The ultimate watch glossary – the lowdown on watch buckles, clasps and all the rest The ultimate watch glossary – the lowdown on watch buckles, clasps and all the rest

The ultimate watch glossary – the lowdown on watch buckles, clasps and all the rest


In the latest instalment of our glossary series (you can see all our educational style content here), we tackle one of the most overlooked (and most important) elements of a watch. The bit that attached it to your wrist – buckles and clasps in all their forms … 

The tang buckle, also known as the pin or ardillon buckle


The most common type of buckle in the watch industry. The Tang/Pin/Ardillon buckle looks very much like a traditional belt buckle. The tail end of the strap is threaded through the loop of the buckle, and held in place by the pin (or tang) poking through a hole and resting in a recess in the loop. The advantage of these buckles is that they are cheap to produce. The disadvantage for the customer is the constant flexing and fastening of the strap means the strap wears out a lot faster.

The deployant clasp

Deployant clasp

Often called a deployment clasp, the deployant was invented by Louis Cartier (the grandson of the founder) in 1910. The name comes from the French word déployant, which means to unfold, extend, or unfurl. The deployant extends the life of straps because once it is fitted to the correct length, the strap need not be fiddled around with every time the watch is put on and taken off. One advantage of a deployant clasp is that it makes the watch much harder to drop (even when unbuckled, the watch remains an unbroken loop around the wrist, so even if the watch head should slip from your hand, the watch is unlikely to leave your wrist). One drawback is that the fold-over nature of the clasp can result in a bulky presence on the underside of the wrist. Not a problem for a sports watch that one would expect to be a little thicker, but potentially a problem for a slim-line dress watch.


The butterfly clasp

butterfly clasp

The butterfly clasp breaks apart in two directions, opening up the strap so even the widest hands on the slimmest wrists can wear their favourite watch. Butterfly clasps are most often used on integrated metal bracelets as they hide the presence of a buckle almost completely, and offer a streamlined look.

The push-button deployant or butterfly/hidden clasp

It is possible to get both deployant and butterfly/hidden clasps in a push-button variety.

The security deployant clasp


These clasps operate in much the same way as a deployant clasp, but have an extra layer of security thanks to a friction-fit fold-over catch that holds the top of the deployant in place. These clasps can even feature buttons providing a ‘triple lock’ system. As such, these clasps are often referred to as ‘safety’, and are very often seen on dive watches.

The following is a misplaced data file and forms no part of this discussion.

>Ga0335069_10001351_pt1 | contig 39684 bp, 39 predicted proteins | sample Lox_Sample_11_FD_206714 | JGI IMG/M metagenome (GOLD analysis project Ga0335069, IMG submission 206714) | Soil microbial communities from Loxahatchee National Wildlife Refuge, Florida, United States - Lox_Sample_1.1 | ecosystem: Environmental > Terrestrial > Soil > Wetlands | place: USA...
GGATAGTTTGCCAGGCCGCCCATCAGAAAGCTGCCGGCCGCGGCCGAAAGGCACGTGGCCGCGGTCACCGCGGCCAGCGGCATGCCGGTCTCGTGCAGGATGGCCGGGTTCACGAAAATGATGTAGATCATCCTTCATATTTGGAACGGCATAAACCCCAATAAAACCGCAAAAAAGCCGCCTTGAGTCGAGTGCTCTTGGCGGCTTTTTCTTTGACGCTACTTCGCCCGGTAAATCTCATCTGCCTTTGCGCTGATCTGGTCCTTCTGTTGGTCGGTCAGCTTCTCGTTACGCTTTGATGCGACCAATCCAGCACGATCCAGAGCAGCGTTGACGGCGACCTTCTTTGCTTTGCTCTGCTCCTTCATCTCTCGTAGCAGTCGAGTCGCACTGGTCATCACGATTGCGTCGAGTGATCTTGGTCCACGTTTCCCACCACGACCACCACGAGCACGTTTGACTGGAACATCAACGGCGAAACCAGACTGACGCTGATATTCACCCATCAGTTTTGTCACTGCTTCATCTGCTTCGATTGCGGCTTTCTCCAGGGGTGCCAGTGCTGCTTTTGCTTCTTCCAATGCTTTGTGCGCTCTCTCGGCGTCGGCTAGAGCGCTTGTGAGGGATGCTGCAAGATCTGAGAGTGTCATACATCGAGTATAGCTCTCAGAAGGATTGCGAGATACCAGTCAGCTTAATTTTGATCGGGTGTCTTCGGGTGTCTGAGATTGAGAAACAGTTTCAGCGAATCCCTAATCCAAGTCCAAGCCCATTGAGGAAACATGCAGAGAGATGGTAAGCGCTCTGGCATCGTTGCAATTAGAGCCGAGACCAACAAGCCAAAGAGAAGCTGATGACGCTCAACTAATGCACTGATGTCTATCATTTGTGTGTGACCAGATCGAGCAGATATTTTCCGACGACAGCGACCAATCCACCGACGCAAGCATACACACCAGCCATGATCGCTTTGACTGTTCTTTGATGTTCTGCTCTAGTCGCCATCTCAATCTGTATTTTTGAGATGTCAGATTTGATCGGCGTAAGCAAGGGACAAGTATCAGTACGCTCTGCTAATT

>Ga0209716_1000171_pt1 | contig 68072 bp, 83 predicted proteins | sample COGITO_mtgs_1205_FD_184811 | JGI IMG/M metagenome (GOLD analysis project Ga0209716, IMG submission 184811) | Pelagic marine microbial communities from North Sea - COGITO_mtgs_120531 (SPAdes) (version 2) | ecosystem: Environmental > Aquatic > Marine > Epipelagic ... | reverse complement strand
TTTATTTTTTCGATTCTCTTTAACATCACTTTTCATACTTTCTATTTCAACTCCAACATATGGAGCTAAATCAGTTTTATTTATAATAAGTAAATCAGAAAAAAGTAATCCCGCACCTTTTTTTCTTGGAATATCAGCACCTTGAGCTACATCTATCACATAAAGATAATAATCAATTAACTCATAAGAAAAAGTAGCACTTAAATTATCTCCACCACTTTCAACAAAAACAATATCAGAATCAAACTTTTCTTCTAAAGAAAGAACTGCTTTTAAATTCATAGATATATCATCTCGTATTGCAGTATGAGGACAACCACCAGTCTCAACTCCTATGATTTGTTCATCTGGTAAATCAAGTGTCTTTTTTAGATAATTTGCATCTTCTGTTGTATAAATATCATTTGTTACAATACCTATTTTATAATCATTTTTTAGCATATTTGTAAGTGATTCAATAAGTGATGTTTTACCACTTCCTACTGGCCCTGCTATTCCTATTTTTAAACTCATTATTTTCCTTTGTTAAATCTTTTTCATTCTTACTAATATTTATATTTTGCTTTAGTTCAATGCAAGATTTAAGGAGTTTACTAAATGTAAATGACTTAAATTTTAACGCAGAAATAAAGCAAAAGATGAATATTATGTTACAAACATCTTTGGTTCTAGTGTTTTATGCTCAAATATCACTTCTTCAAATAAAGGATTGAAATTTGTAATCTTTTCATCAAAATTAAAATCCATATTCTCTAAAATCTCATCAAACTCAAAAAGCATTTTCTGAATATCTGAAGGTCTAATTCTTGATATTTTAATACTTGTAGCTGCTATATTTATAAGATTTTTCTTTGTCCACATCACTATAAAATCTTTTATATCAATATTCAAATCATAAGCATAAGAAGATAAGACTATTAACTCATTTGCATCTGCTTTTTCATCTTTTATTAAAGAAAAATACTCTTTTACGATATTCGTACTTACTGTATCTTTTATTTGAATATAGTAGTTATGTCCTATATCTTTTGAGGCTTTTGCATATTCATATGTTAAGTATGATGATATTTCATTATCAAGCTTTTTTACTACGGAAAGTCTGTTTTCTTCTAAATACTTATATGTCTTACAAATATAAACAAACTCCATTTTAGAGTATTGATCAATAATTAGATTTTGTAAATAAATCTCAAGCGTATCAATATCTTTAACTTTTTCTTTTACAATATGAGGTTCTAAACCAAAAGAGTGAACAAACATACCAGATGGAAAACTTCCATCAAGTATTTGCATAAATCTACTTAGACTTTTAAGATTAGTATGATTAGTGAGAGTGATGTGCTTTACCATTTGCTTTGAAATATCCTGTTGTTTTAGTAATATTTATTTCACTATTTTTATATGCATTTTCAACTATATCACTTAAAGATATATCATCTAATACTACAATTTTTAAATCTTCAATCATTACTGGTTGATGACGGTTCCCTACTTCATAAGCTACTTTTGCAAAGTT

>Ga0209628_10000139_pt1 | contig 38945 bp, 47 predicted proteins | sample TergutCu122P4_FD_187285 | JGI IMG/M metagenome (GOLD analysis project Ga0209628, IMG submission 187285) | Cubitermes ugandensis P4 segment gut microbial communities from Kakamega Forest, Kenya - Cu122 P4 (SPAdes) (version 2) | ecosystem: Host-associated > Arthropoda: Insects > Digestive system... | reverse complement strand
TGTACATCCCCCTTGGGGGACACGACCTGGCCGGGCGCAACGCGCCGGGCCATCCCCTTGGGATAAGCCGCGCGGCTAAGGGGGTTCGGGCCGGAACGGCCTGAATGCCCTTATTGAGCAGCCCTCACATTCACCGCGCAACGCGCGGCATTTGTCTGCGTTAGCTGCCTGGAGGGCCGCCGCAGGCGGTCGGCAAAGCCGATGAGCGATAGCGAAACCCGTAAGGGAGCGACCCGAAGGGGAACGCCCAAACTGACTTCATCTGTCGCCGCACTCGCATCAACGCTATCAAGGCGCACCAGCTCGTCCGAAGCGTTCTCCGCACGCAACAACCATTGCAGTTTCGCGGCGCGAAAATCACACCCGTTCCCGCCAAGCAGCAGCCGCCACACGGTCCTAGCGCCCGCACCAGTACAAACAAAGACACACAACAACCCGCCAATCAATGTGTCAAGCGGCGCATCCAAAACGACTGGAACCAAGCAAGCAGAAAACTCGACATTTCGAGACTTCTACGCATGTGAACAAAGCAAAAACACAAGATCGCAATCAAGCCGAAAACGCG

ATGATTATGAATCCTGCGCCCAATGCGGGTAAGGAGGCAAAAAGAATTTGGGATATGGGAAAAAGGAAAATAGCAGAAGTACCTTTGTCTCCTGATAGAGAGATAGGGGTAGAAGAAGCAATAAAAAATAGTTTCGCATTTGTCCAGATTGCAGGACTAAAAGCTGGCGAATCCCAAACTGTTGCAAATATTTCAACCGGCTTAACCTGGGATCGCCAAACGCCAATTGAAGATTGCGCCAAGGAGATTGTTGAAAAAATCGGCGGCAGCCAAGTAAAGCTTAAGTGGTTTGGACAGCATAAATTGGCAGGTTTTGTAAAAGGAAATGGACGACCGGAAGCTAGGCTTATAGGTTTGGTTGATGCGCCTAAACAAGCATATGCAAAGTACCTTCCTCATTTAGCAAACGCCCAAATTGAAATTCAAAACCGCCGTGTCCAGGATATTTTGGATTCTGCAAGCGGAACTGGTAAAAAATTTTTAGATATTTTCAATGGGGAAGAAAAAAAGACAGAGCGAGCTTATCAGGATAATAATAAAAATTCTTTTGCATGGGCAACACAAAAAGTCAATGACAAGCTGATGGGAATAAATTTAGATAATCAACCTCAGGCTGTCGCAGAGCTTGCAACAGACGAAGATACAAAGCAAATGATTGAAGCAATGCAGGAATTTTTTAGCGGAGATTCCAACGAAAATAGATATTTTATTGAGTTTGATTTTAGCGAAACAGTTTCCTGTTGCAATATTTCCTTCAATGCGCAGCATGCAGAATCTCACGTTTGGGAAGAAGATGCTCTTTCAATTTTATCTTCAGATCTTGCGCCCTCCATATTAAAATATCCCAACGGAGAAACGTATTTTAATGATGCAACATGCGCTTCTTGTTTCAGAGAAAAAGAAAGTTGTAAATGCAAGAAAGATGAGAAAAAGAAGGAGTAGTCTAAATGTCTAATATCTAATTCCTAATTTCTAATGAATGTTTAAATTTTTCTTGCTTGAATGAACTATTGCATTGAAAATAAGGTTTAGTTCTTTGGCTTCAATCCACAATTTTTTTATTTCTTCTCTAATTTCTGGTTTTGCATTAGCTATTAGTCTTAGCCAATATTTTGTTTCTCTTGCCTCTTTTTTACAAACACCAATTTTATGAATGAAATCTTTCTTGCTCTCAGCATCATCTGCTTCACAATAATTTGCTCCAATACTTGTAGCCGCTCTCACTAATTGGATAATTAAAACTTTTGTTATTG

The jewellery clasp

Jewellery clasp

Quite an uncommon clasp style in high-end watchmaking, but worth understanding as it is prevalent in entry-level brands – especially those specialising in women’s watches. The jewellery clasp is a friction-fit snap-shut closure most common in bracelet-style watches. It is even possible to get bracelets that have several removable links in exactly the same style (effectively a multi-clasp bracelet).

As a side note, another, much less common, style of closure is the Lobster trigger fastening. This style of clasp is most often seen on a necklace, but has occasionally been used on very dainty women’s dress watches. Very old-fashioned in 2019, but will pop up on the vintage market once in a while.


Not exactly the most luxury material, but cannot be overlooked in the realms of military and extreme utility watches. Velcro is not particularly common in the haute horlogerie sector, but several entry-level luxury brands have played around with it. Normally a velcro strap is a one-piece affair that either attaches to the lugs in the same fashion as a NATO or a ZULU strap, or, if the strap is twin-ply, can be attached via spring bars that feed through stitched loops that are part of the strap. On one end of the strap (the non-velcro end) there is normally a ‘friction belt buckle’. This is a slotted rectangular piece of metal, often stitched to the non-velcro end, with a free slot available to accept the tail end of the strap so it can be folded back on itself and closed via the velcro strip.